- If your school does decide to open a case against you, they must provide you with written notice. This notice will explain the charge, provide details of the allegation, and let you know what rights you're entitled to.
- Among your other rights, you are entitled to a presumption of “not responsible” (innocence). You are also entitled to choose an advisor to help you with the case. This advisor can be an attorney.
- Once you've been served notice, the Coordinator will appoint an Investigator to look into the facts of the case. This person will meet separately with both you and the complainant. They'll also collect any physical evidence and interview any witnesses.
- Once the investigation is concluded, the Investigator will write a full report of the evidence. Both sides have ten days to respond to this report before it is forwarded back to the Title IX Coordinator.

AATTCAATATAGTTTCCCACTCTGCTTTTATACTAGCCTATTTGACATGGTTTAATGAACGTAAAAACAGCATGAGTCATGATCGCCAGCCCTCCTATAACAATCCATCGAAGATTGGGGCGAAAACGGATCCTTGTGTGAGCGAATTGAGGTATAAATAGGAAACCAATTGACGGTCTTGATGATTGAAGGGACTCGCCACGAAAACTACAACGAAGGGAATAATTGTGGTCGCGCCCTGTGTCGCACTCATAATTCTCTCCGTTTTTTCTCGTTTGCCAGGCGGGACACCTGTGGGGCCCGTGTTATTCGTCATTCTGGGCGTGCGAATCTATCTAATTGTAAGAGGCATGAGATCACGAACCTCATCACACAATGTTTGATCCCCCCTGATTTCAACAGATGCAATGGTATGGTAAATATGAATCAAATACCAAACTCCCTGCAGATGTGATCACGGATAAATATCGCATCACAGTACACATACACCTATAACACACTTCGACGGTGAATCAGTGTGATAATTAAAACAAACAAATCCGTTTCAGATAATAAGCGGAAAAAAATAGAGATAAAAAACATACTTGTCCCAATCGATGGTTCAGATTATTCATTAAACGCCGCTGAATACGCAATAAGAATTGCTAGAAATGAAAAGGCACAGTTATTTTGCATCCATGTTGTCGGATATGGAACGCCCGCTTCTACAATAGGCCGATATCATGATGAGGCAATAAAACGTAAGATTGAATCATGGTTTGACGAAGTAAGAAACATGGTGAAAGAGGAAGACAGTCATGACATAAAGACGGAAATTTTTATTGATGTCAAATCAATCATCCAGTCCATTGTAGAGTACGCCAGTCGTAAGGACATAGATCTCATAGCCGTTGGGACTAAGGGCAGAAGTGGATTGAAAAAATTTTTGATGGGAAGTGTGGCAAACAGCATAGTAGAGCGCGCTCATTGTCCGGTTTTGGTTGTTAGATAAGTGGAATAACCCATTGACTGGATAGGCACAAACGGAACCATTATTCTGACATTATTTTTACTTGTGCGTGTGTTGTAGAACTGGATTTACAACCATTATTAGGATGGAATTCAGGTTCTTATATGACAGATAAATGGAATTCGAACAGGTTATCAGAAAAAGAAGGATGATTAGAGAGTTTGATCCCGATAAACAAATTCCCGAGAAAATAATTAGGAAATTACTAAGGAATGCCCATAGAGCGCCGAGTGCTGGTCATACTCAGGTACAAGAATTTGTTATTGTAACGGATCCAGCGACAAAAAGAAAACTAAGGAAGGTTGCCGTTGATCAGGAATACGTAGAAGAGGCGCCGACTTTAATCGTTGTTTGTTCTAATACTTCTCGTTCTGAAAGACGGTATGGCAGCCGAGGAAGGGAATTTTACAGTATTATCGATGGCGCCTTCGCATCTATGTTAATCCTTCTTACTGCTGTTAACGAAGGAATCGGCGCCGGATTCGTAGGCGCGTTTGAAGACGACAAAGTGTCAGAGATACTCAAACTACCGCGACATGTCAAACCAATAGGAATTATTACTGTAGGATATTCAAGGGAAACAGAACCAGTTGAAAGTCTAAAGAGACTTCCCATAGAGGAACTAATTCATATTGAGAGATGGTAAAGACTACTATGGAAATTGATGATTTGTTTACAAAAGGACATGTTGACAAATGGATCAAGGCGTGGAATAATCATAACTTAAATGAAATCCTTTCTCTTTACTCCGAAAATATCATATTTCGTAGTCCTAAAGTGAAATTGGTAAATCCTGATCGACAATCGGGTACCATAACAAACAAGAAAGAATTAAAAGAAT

- Next, the Coordinator will set a time and date for a live hearing. At Eastern Kentucky University, the Coordinator also selects a Hearing Officer who will sit in judgment on the case.
- At the hearing itself, both you and the complainant can submit evidence and call witnesses to testify on your behalf. In addition, you are allowed to question each other, though you may only do so through your advisors.
- At the conclusion of the hearing, the Hearing Officer will decide the case using the “preponderance of evidence” legal standard. Essentially, if they believe it is “more likely than not” that you committed an offense, they must find you responsible. If that's the case, they will also assign you a sanction.